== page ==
More efficient / LEAN project delivery methods, transparent cost estimating/engineering and project management including JOC (Job Order Contacting), SABER, IPD (Integrated Project Delivery), SATOC, MATOC …, are core components of BIM. Equally important components of BIM include; CPMS (capital planningand management systems used to quantify and manage physical and functional building conditions and budget accordingly…VFA, Parsons, etc.), CMMS (computerized maintenance management systems used to manage work orders for preventive and routine maintenance… IBM/Maximo, TMA, etc., CAFM (computer-aided facility management used to manage space utilization, hoteling, etc. Peoplecube, Archibus, Tririga, et al…yes, I know many are marketed as IWMS, EAM, etc. etc., but compare the IWMS guys carefully to the focused knowledge domain leaders), BAS (building automation systems used to optimized environmental, security, and health/safety systems – IBM/Tivoli, Honeywell, Siemens, etc.), and GIS (geographical information systems used to provided location-based information – ESRI).
The combination of “real BIM” , or “Big BIM” plus CLOUD technology will help to usher in higher productivity within our AEC sector, as valuable facility planning and management information is eanbled and put to use in a collaborative, transparent manner.
Much has been said about BIM, and many misunderstand its core definition and purpose.
BIM is the process of efficent life-cycle management of facilties and associated infrastructure, supported by digital technologies.
BIM is not IWMS, CPMS, CMMS, CAFM, BAS, GIS ….. , but the integration of these and other core knowledge domains within a collaborative enviroment… with Owners, Contractors, AEs, facility/infrastructure users, service providers, and oversight groups… sharing information via open, comment defintions, taxonomies, benchmarks, practices and standards.
Technology now allows for the relatively simple task of integrating multiple technologies and knowlege domains and enabling accurate, secure, and rapid access to detailed informations and decision support systems. However, the REAL ISSUE is that the AEC / AECOM sector must change its “ad hoc” and traditionally unproductive ways of doing business.
The below BIM Framework, BIMF is a represetation of how the process side of BIM can be applied, with appropropriate customization, for any organization. Expanded details of each component is readily available. Also, it is important to become familiar with the following, if you are not current tracking these key initiatives/technologies/processes: Cloud technology, COBIE, IFD, IFC, OMNICLASS, UNIFORMAT, MASTERFORMAT, STEP, reference cost books / guides, JOC / Job Order Contracting, IPD / Integrated Project Delivery, FCI / Facility Condition Index , SCI / System Condition Index …….,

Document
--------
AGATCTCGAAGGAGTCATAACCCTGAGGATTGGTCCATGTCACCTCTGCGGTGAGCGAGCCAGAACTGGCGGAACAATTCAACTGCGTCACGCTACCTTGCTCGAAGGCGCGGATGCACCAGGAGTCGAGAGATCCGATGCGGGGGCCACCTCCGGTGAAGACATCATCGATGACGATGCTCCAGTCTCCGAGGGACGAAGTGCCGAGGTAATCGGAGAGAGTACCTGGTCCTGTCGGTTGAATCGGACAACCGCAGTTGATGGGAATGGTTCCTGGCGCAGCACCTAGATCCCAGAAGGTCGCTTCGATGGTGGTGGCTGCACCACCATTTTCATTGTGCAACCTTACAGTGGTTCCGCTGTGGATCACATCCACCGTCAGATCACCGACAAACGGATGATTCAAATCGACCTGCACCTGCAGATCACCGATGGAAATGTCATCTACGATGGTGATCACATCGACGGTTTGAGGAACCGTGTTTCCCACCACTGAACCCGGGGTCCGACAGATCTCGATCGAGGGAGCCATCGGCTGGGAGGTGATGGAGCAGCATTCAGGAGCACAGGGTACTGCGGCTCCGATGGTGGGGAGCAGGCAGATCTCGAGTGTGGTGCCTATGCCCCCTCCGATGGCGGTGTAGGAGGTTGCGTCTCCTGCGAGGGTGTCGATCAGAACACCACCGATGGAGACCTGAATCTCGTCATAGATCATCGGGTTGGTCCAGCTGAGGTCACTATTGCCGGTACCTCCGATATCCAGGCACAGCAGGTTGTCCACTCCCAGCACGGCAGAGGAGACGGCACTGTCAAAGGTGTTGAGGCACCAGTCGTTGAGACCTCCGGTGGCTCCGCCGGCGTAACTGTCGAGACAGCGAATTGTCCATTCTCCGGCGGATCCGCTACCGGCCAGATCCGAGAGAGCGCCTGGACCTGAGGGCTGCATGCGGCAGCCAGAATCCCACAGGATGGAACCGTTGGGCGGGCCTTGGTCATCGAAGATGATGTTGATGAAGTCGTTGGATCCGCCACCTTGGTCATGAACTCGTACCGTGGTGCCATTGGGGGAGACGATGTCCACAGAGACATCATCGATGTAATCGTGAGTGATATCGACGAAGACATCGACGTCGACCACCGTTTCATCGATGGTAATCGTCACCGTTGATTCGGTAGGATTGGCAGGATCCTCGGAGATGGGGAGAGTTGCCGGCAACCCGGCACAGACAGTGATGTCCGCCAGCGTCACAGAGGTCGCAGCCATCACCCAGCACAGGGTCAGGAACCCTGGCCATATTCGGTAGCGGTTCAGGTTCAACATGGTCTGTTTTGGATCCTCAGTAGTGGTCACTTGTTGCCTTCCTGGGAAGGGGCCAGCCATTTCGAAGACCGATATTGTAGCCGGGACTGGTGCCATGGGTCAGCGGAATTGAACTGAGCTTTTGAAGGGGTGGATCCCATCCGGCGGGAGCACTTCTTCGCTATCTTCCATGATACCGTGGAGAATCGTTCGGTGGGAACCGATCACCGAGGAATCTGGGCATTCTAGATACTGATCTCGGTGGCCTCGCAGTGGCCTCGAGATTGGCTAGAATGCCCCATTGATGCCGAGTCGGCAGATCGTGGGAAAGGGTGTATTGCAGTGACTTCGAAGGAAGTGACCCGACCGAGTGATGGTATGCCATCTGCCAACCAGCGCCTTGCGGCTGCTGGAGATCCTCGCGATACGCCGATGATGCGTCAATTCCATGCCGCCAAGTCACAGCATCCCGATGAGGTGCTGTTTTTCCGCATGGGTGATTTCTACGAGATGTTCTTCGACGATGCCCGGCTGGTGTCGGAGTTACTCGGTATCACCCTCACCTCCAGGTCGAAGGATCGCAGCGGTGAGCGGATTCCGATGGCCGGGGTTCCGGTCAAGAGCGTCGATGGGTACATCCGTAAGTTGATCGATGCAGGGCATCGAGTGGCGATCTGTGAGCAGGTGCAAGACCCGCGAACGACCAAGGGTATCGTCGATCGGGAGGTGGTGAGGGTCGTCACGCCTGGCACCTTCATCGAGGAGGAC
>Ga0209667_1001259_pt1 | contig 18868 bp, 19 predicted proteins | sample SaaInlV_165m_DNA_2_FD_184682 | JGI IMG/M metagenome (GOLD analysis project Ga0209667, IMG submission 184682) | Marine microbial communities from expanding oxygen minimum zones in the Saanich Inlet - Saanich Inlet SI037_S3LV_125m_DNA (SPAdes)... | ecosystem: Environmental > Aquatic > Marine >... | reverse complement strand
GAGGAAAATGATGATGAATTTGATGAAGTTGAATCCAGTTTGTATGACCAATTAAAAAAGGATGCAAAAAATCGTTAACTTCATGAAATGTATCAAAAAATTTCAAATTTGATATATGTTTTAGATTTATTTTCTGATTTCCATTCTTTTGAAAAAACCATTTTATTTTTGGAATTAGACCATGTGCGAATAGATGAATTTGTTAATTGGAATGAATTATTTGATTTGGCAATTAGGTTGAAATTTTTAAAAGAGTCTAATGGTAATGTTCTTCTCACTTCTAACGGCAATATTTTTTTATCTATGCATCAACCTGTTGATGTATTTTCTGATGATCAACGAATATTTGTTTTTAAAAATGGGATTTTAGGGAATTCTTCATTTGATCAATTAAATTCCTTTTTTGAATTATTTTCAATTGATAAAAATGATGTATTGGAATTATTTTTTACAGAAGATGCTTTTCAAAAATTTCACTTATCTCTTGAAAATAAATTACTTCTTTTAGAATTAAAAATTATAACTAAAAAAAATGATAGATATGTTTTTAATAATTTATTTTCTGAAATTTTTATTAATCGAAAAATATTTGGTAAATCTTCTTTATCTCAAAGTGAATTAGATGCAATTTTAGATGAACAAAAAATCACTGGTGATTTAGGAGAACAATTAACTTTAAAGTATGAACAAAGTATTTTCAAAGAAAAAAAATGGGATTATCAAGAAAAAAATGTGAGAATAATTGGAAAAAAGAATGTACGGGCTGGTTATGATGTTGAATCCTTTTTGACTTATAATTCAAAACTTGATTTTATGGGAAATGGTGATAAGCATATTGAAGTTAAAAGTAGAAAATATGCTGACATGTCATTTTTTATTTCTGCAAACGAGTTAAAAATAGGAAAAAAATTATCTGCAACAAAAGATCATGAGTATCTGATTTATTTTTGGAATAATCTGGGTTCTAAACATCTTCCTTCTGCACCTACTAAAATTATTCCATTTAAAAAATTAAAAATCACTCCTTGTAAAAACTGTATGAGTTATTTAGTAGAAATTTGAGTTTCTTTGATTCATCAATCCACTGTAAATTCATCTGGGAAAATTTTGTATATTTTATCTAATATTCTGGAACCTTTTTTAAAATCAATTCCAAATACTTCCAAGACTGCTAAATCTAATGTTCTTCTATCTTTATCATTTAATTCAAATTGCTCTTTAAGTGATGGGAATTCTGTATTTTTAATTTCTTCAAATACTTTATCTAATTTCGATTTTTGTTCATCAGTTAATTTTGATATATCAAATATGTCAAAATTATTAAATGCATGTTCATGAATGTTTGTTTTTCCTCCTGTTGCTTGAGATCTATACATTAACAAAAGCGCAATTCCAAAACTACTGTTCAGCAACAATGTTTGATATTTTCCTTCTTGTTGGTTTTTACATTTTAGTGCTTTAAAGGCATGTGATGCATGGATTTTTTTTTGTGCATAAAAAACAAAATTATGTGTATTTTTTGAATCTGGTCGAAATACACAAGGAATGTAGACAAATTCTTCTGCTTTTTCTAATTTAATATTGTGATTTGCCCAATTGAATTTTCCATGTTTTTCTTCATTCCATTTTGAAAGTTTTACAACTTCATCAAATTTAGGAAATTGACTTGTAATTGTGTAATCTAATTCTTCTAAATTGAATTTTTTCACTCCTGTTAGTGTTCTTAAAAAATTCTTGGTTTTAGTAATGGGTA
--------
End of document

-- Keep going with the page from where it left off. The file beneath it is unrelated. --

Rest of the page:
Testimony from Cathy Turner, New Buildings Institute
New Buildings Institute (NBI) is a nonprofit organization working to improve the energy performance of commercial buildings. We work collaboratively with commercial building market players—governments, utilities, energy efficiency advocates and building professionals—to remove barriers to energy efficiency. Our activities include promoting advanced design practices, improved technologies, performance feedback mechanisms, and public policies and programs that improve energy efficiency.
NBI is a sponsor of this effort because of its critical importance to the core mission of our nonprofit organization.
To achieve deep energy savings, all parties – policymakers, program managers, designers, owners, tenants, and the real estate community –must all have access to data that shows the strategies that are working and areas needing improvement.
As part of our research, we have compiled a substantial internal database of high performance buildings. That dataset is used in our analyses of the actual performance levels achieved and in the development of tools to better interpret energy use data. We have also participated actively in the DASH (Database for Analyzing Sustainable and High Performance Buildings) efforts over the past several years, working with a broad community of interested parties to identify the contents and structure of a national data repository.
This testimony summarizes the highest priority data needs the we see for the objective of dramatic progress toward very low energy buildings. We also include some suggestions for the process and structure of developing a data repository, based on our internal experience and that of the DASH effort. Fuller descriptions can be found in our supporting document.
OBJECTIVES AND USES OF HIGH PERFORMANCE BUILDING DATA
We need timely feedback on the actual energy performance being achieved in today’s buildings. This is critical to tracking the energy use progress leading to net-zero energy buildings, defining our pathway and interim goals to move forward. In particular, we must:
1. Know the actual energy performance of buildings compliant with recent energy codes.
Initial baselines and subsequent calibration points of codes to energy performance are fundamental to effective energy code policies. While policymakers have set specific performance targets, most notably achieving net‐zero energy use in buildings by 2030, there is no way to tell how much progress our building stock is making toward that goal. Current energy code practice is based on estimated energy use of a theoretical sample of buildings that meet all code requirements. This is not the same as using actual, measured building energy use as a basis for determining progress toward energy policy goals in buildings.